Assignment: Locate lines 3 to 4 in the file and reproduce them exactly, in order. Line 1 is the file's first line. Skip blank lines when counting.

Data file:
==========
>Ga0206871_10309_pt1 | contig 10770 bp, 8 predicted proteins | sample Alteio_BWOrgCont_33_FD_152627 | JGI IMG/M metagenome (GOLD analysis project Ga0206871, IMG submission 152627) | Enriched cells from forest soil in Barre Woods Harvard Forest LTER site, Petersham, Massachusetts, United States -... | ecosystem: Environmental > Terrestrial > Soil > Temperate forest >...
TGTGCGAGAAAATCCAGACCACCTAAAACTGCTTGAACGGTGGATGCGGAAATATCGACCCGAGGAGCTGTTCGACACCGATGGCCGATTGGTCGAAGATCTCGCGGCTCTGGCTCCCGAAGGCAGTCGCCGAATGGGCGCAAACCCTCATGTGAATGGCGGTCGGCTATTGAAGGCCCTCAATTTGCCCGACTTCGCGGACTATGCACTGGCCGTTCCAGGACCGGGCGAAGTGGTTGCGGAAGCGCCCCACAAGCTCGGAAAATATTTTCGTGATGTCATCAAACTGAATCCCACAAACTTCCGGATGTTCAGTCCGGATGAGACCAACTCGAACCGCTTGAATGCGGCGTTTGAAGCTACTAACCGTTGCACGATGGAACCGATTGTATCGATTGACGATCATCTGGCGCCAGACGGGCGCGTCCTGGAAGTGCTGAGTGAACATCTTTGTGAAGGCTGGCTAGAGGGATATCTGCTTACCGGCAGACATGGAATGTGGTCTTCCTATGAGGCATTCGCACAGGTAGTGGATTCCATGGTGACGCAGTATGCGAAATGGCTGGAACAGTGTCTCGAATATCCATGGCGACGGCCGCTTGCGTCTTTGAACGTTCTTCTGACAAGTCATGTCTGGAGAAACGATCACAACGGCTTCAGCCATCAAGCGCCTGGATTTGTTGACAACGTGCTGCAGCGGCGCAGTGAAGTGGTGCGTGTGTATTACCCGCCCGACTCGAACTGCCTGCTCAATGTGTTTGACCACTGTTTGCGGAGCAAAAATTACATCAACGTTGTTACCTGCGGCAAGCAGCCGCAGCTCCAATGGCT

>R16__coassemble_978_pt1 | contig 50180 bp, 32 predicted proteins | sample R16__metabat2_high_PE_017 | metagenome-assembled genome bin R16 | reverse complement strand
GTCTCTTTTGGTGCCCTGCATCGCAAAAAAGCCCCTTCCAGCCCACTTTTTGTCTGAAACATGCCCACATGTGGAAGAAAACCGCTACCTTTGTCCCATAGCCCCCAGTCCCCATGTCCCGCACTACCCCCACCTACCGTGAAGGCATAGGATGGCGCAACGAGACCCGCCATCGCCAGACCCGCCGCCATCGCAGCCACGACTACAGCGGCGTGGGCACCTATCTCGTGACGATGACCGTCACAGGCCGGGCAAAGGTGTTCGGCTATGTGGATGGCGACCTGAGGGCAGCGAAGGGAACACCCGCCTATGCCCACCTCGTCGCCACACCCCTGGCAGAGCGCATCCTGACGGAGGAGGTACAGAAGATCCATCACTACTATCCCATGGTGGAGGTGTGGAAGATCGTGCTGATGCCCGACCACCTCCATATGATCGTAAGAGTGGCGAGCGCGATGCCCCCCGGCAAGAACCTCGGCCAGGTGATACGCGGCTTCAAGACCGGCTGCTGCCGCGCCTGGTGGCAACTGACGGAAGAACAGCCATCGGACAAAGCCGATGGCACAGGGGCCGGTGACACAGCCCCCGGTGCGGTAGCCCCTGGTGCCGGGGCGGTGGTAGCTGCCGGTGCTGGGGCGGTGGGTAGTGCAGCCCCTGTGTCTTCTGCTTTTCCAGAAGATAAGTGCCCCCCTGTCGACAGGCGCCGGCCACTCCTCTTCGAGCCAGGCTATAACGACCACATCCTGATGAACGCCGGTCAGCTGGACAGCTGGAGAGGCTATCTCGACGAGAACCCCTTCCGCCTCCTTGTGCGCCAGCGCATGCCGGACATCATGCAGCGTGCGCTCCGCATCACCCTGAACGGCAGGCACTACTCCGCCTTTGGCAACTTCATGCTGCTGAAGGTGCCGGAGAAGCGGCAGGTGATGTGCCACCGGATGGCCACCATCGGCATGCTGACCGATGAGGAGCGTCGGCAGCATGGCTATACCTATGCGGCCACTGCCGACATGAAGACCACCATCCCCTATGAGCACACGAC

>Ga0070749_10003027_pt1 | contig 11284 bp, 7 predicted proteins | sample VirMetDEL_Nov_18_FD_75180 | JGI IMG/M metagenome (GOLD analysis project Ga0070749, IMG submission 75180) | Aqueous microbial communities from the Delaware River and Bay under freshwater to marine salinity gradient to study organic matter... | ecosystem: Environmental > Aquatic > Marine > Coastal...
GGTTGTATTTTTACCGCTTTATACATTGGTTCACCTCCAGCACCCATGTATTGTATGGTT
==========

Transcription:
>R16__coassemble_978_pt1 | contig 50180 bp, 32 predicted proteins | sample R16__metabat2_high_PE_017 | metagenome-assembled genome bin R16 | reverse complement strand
GTCTCTTTTGGTGCCCTGCATCGCAAAAAAGCCCCTTCCAGCCCACTTTTTGTCTGAAACATGCCCACATGTGGAAGAAAACCGCTACCTTTGTCCCATAGCCCCCAGTCCCCATGTCCCGCACTACCCCCACCTACCGTGAAGGCATAGGATGGCGCAACGAGACCCGCCATCGCCAGACCCGCCGCCATCGCAGCCACGACTACAGCGGCGTGGGCACCTATCTCGTGACGATGACCGTCACAGGCCGGGCAAAGGTGTTCGGCTATGTGGATGGCGACCTGAGGGCAGCGAAGGGAACACCCGCCTATGCCCACCTCGTCGCCACACCCCTGGCAGAGCGCATCCTGACGGAGGAGGTACAGAAGATCCATCACTACTATCCCATGGTGGAGGTGTGGAAGATCGTGCTGATGCCCGACCACCTCCATATGATCGTAAGAGTGGCGAGCGCGATGCCCCCCGGCAAGAACCTCGGCCAGGTGATACGCGGCTTCAAGACCGGCTGCTGCCGCGCCTGGTGGCAACTGACGGAAGAACAGCCATCGGACAAAGCCGATGGCACAGGGGCCGGTGACACAGCCCCCGGTGCGGTAGCCCCTGGTGCCGGGGCGGTGGTAGCTGCCGGTGCTGGGGCGGTGGGTAGTGCAGCCCCTGTGTCTTCTGCTTTTCCAGAAGATAAGTGCCCCCCTGTCGACAGGCGCCGGCCACTCCTCTTCGAGCCAGGCTATAACGACCACATCCTGATGAACGCCGGTCAGCTGGACAGCTGGAGAGGCTATCTCGACGAGAACCCCTTCCGCCTCCTTGTGCGCCAGCGCATGCCGGACATCATGCAGCGTGCGCTCCGCATCACCCTGAACGGCAGGCACTACTCCGCCTTTGGCAACTTCATGCTGCTGAAGGTGCCGGAGAAGCGGCAGGTGATGTGCCACCGGATGGCCACCATCGGCATGCTGACCGATGAGGAGCGTCGGCAGCATGGCTATACCTATGCGGCCACTGCCGACATGAAGACCACCATCCCCTATGAGCACACGAC